December 3, 2020
This alphabet soup of an acronym stands for “Preliminary SAT/National Merit Scholarship Qualifying Test” and is one of the most important things to know for high school juniors.
Any freshman or sophomore in high school can take the PSAT/NMSQT — to prep for the SAT— but only juniors can qualify to enter the National Merit Scholarship Competition. Out of the 1.5 million-or-so students who participate in the program every year, about 7,600 are selected for a Merit Scholarship award. These accolades range from cash payments to one-time designations to renewable college scholarships.
But here’s the rub: COVID-19 has obliterated a host of norms this year, and the PSAT/NMSQT is among them. Usually, the test is administered in October, but due to cancellations, a January date was added this year. However, it’s unclear whether health conditions will be safe enough to confirm the upcoming January date. If all this sounds deflating, fear not: Students can still qualify for the competition, only now through an alternative route. Here’s how.
A Move in the Right Direction
Juniors can enter without PSAT scores by using the competition’s alternative route. Since the SAT is still happening now and until the spring (using social-distancing guidelines), students can take the SAT and submit those scores in place of official PSAT scores. Swapping out the tests isn’t unique to the exigencies of 2020. Eligible students have long been able to opt to take the SAT instead of the PSAT for sundry reasons (sickness, emergencies, class cancellations, and so on). This measure has just been especially important this year.
So, Juniors: If you get to take the PSAT in January, you’re automatically enrolled in the competition. But, if you’re venturing down the alternative route, you need to fill out this application by April 1, 2021, and take the SAT sometime between August 2020–June 2021. Make sure you request that the College Board SAT Program send a report of your SAT scores to NMSC (code 0085). Please, please note that the SAT program will not report your scores unless you request it.
How Your Scores are Scored
If you thought “PSAT/NMSQT” looked funny, check out this equation: [2(R + WL + M)]. That’s basically a way of showing how the NMSC (or National Merit Scholarship Corporation) calculates how you did on the SAT. They tab up your reading (“R”), writing and language (“WL”), and math (“M”) totals and multiply that number by two. That new sum is your Selection Index score, which the NMSC uses in lieu of what would’ve been your PSAT score had you not gone down the alternative route.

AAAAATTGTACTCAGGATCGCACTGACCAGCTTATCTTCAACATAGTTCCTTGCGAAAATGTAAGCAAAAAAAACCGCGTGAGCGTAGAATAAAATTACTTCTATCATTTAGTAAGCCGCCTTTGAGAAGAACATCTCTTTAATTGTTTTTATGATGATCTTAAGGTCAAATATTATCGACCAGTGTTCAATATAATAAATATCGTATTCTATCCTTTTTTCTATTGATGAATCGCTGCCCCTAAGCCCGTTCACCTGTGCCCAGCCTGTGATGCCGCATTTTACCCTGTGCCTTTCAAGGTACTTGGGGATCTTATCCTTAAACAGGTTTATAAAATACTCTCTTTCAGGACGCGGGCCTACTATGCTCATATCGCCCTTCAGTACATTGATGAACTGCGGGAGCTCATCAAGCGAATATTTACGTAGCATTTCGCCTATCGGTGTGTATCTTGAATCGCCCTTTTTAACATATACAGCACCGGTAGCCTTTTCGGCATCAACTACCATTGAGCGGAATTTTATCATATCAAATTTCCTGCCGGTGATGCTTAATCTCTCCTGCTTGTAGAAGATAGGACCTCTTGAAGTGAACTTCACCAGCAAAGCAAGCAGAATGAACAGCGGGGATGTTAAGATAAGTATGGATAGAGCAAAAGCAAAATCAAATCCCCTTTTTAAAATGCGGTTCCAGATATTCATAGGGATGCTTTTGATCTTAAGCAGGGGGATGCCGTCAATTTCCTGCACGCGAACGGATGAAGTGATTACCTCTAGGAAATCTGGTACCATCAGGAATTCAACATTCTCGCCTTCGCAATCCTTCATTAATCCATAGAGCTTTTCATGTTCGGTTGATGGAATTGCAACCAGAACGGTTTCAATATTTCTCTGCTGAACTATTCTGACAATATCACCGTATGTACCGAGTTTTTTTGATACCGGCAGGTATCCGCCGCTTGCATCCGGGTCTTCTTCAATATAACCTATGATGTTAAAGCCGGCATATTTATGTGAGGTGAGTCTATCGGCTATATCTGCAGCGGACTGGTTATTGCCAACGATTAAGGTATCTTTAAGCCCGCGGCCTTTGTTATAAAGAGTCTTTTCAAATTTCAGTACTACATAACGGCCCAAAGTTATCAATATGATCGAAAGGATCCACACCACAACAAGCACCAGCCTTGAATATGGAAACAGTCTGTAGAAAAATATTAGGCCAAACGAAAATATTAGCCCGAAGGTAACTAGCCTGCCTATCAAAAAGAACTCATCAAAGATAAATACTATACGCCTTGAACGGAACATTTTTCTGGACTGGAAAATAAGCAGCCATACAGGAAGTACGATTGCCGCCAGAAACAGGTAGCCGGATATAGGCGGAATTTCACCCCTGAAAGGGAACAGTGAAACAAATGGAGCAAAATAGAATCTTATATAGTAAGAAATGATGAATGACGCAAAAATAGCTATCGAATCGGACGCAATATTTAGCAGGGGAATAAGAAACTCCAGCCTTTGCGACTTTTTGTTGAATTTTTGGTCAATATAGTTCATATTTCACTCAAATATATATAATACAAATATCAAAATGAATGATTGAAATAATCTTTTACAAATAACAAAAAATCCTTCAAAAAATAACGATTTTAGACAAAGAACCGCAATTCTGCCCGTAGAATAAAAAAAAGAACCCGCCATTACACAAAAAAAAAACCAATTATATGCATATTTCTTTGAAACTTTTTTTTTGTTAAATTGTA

As we mentioned earlier, about 1.5 million students enter this competition each year. Only about 3% (or 50,000 students) qualify for recognition. Even these high scorers subdivide into Commended Students — roughly 34,000 young scholars who receive letters in September lauding their academic potential — and Semifinalists, the 16,000 highest scorers in their respective states. For the 2021 National Merit Scholarship Program, Class 101 has 17 Semifinalists across the country.
Yeah, not exactly. From taking the (P)SAT to being named a Merit Scholar— it’s a journey, and Class 101’s college planners can equip students and families with the resources you’ll need to qualify for the alternative entry option, as well as guide you through all of the new requirements for 2021 and beyond.
Ready to make test day the best day? Email email@example.com to register for our SAT Prep Course or request more information. Just remember — it’s not too late for the National Merit.
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